Beyond this “breaking of the code,” however, students must also engage in doing the work of science, history, and mathematics and expressing their learning in oral, written, and visual forms. For example, a student of science learns how to inquire, investigate, construct, solve problems, and interpret. In reading a science text, students need to think like scientists by learning how to ask meaningful questions, determine what they know, develop questions to perform related investigations, construct and interpret data, and decide the difference between fact and fiction. These habits of mind need to be taught explicitly, simultaneously with the content.

I am sick and tired of what we do in our ESL classes. We are always going to the supermarket, as if all we did in life was eat... I need to get ready for other classes.

The challenge of developing literacy across the curriculum is particularly acute for English-language learners, who are learning a second language even as they learn different subject areas. Too often, school systems lack the appropriate structures, knowledge, and supports to meet the diverse educational needs of these students and understand the diverse educational and cultural contexts from which they come. The range of educational backgrounds and skills within a school or classroom among those learning to speak, read, and write English is immense. Some come from war-torn countries with little schooling while others are quite fluent and literate in their native tongue. Yet teachers oft en fail to capitalize on students’ backgrounds in order to teach them to be literate effectively. As one 16-year-old Salvadoran girl said:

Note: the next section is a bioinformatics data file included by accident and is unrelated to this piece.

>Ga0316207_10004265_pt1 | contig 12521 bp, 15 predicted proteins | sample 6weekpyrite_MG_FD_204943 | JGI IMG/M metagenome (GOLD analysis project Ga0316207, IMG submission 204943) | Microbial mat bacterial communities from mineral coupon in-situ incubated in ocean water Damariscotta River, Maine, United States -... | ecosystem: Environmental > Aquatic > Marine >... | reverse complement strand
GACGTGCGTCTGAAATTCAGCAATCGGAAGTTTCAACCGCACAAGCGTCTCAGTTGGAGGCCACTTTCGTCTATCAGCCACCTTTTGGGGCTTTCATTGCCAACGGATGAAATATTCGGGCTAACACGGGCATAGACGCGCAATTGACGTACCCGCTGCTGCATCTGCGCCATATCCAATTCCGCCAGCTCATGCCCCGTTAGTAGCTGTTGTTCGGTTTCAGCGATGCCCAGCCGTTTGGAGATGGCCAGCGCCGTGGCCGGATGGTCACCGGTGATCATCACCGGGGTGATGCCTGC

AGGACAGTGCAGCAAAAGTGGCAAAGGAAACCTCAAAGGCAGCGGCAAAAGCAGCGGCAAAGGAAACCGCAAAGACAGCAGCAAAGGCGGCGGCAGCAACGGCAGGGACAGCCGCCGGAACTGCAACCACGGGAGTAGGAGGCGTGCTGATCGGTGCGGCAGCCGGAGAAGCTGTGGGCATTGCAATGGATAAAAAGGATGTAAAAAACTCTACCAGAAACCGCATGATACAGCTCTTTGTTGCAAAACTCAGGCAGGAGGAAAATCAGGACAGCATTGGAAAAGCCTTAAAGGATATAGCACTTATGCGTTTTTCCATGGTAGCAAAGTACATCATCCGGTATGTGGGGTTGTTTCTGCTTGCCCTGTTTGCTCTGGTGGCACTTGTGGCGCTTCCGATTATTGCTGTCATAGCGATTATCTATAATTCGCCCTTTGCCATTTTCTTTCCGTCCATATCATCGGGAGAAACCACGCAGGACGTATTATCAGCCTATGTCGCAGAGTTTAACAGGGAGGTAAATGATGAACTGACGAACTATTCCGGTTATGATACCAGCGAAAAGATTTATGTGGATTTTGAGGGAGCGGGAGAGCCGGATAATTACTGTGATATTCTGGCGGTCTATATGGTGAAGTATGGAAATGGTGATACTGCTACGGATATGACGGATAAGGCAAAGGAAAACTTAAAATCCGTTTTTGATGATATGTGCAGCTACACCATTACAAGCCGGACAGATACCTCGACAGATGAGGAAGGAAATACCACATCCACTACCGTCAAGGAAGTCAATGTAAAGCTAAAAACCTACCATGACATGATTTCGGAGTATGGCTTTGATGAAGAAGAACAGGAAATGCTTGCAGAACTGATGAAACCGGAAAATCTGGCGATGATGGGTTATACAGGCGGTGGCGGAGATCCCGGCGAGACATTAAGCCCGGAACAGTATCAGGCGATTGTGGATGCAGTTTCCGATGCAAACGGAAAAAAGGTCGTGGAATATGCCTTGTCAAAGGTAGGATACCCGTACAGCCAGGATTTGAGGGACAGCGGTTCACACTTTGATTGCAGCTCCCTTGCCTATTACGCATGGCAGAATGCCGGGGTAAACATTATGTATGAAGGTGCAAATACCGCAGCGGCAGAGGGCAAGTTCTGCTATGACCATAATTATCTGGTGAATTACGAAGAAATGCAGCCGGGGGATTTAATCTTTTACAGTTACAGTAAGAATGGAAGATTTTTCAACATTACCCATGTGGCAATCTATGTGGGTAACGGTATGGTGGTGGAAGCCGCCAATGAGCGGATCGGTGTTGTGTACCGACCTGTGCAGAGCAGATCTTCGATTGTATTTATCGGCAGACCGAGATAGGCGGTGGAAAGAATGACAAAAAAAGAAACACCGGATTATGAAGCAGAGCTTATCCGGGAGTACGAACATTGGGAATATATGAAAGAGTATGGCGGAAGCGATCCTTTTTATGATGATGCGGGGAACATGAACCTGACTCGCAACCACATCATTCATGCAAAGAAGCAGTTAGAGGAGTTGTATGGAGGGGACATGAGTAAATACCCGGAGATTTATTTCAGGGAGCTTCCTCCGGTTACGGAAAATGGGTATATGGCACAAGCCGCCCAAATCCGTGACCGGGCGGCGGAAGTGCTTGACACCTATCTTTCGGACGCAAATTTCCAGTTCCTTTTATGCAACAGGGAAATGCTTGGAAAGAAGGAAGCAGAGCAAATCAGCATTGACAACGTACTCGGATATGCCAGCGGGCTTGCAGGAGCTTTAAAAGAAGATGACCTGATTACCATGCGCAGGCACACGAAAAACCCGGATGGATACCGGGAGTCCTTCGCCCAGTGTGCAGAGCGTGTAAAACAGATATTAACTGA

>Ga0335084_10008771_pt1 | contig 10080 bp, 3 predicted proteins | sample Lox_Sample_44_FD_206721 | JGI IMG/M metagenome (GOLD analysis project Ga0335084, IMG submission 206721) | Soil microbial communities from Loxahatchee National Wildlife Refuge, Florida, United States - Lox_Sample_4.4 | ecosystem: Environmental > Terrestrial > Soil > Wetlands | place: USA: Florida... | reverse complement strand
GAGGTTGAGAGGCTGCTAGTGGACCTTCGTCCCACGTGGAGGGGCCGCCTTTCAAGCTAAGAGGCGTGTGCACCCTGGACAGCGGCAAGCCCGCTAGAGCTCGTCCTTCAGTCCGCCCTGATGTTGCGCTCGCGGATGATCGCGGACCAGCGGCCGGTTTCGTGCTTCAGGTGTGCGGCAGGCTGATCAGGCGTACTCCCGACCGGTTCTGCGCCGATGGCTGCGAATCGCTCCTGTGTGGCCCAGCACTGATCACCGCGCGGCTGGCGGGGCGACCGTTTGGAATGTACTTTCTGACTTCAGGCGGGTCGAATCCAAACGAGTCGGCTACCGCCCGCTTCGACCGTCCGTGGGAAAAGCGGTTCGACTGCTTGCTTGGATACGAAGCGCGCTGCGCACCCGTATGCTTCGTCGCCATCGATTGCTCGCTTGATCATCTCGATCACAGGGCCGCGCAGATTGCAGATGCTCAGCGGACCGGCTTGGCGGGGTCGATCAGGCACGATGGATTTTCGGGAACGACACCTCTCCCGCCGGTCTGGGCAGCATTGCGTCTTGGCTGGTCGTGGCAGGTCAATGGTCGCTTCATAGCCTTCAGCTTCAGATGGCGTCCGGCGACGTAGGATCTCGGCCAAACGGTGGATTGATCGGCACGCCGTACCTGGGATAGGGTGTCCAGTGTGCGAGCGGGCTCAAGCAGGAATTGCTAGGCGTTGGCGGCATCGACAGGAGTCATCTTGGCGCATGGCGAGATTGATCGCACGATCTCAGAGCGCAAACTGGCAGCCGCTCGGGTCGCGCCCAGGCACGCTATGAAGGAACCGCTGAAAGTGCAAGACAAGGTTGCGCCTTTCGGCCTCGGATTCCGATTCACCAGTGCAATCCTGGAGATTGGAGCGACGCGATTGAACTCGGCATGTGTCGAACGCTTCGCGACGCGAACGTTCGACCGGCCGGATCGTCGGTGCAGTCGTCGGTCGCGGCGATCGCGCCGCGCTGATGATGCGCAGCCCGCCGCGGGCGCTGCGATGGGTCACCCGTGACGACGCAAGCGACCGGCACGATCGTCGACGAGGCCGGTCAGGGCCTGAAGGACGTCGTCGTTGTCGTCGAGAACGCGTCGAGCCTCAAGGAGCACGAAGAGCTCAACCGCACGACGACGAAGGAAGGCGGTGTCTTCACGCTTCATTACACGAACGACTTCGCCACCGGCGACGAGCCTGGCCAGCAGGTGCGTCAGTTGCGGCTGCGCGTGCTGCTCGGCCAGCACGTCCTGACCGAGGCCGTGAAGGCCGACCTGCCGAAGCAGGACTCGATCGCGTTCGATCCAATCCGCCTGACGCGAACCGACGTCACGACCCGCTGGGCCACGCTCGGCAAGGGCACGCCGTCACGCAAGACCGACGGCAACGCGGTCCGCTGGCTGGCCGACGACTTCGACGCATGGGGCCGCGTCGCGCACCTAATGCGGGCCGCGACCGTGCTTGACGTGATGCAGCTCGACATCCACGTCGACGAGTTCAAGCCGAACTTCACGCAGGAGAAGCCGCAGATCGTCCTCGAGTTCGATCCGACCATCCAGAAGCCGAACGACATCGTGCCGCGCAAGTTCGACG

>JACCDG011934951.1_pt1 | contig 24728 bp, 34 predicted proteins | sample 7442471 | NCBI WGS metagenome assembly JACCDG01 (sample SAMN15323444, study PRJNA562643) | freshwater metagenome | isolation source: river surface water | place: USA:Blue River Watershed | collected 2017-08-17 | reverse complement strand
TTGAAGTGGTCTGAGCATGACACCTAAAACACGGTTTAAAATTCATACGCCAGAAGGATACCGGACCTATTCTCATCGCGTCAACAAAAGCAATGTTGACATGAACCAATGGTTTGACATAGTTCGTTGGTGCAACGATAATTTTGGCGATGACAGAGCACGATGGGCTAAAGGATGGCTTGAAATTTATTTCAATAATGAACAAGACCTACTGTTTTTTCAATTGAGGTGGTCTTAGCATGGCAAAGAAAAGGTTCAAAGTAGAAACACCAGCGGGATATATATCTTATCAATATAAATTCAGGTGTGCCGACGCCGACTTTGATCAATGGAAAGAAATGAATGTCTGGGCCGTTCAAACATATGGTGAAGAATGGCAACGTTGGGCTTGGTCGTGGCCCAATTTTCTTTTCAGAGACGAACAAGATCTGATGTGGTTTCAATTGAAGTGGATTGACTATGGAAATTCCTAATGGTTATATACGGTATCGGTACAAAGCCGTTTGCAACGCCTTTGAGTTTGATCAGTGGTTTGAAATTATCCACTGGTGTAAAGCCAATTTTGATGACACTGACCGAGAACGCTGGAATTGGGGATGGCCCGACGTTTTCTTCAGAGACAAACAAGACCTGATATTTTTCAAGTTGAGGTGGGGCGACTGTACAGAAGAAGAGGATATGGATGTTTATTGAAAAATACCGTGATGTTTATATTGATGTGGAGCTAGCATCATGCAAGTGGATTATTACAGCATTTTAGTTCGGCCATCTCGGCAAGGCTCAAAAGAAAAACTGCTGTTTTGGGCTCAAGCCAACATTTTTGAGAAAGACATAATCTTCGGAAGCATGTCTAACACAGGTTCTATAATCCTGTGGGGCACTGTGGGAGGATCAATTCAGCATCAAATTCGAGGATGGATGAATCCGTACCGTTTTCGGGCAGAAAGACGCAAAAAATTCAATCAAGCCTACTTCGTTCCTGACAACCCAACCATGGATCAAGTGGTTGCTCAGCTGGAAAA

I am sick and tired of what we do in our ESL classes. We are always going shopping to the supermarket, as if all we did in life was eat . . . . I need to get ready for the other classes. I am lost in World History, for example. Why can’t we study something like this in ESL? (Walqui, 2000, p. 87)

At the same time, teachers need to recognize that English-language learners’ struggles with English do not necessarily reflect their understanding of the content. Consider this comment from a tenth grader originally from Mexico:

Sometimes it is hard for me to do things because of my English. There are times when I feel a lot of pressure because I want to say something, but I don’t know how to say it. There are many times when the teacher is asking questions; I know the answer, but I’m afraid that people might laugh at me. (Walqui, 2000, p. 86)